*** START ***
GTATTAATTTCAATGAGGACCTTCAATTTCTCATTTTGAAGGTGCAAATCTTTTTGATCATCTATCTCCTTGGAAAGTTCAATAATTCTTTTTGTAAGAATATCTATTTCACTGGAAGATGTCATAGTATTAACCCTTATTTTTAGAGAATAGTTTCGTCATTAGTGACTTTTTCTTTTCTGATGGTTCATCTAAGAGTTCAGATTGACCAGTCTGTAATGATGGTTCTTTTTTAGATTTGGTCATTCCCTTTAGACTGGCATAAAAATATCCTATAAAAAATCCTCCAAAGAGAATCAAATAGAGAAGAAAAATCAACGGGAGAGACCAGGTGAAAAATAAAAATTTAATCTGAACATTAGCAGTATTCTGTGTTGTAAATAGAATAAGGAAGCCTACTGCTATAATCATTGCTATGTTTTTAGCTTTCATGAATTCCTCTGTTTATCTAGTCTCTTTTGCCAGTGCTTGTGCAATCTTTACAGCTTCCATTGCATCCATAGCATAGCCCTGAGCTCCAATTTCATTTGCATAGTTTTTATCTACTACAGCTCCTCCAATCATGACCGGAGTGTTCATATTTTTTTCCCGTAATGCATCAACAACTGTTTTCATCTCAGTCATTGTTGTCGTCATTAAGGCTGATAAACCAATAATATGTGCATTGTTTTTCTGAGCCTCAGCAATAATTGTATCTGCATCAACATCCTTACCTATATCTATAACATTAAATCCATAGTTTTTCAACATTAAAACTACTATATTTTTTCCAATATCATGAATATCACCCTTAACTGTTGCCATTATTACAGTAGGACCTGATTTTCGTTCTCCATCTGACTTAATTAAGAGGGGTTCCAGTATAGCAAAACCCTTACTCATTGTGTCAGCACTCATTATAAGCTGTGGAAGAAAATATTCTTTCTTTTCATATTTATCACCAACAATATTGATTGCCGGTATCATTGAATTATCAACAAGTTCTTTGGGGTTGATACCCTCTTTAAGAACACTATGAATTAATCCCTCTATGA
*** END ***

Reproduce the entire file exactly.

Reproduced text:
GTATTAATTTCAATGAGGACCTTCAATTTCTCATTTTGAAGGTGCAAATCTTTTTGATCATCTATCTCCTTGGAAAGTTCAATAATTCTTTTTGTAAGAATATCTATTTCACTGGAAGATGTCATAGTATTAACCCTTATTTTTAGAGAATAGTTTCGTCATTAGTGACTTTTTCTTTTCTGATGGTTCATCTAAGAGTTCAGATTGACCAGTCTGTAATGATGGTTCTTTTTTAGATTTGGTCATTCCCTTTAGACTGGCATAAAAATATCCTATAAAAAATCCTCCAAAGAGAATCAAATAGAGAAGAAAAATCAACGGGAGAGACCAGGTGAAAAATAAAAATTTAATCTGAACATTAGCAGTATTCTGTGTTGTAAATAGAATAAGGAAGCCTACTGCTATAATCATTGCTATGTTTTTAGCTTTCATGAATTCCTCTGTTTATCTAGTCTCTTTTGCCAGTGCTTGTGCAATCTTTACAGCTTCCATTGCATCCATAGCATAGCCCTGAGCTCCAATTTCATTTGCATAGTTTTTATCTACTACAGCTCCTCCAATCATGACCGGAGTGTTCATATTTTTTTCCCGTAATGCATCAACAACTGTTTTCATCTCAGTCATTGTTGTCGTCATTAAGGCTGATAAACCAATAATATGTGCATTGTTTTTCTGAGCCTCAGCAATAATTGTATCTGCATCAACATCCTTACCTATATCTATAACATTAAATCCATAGTTTTTCAACATTAAAACTACTATATTTTTTCCAATATCATGAATATCACCCTTAACTGTTGCCATTATTACAGTAGGACCTGATTTTCGTTCTCCATCTGACTTAATTAAGAGGGGTTCCAGTATAGCAAAACCCTTACTCATTGTGTCAGCACTCATTATAAGCTGTGGAAGAAAATATTCTTTCTTTTCATATTTATCACCAACAATATTGATTGCCGGTATCATTGAATTATCAACAAGTTCTTTGGGGTTGATACCCTCTTTAAGAACACTATGAATTAATCCCTCTATGA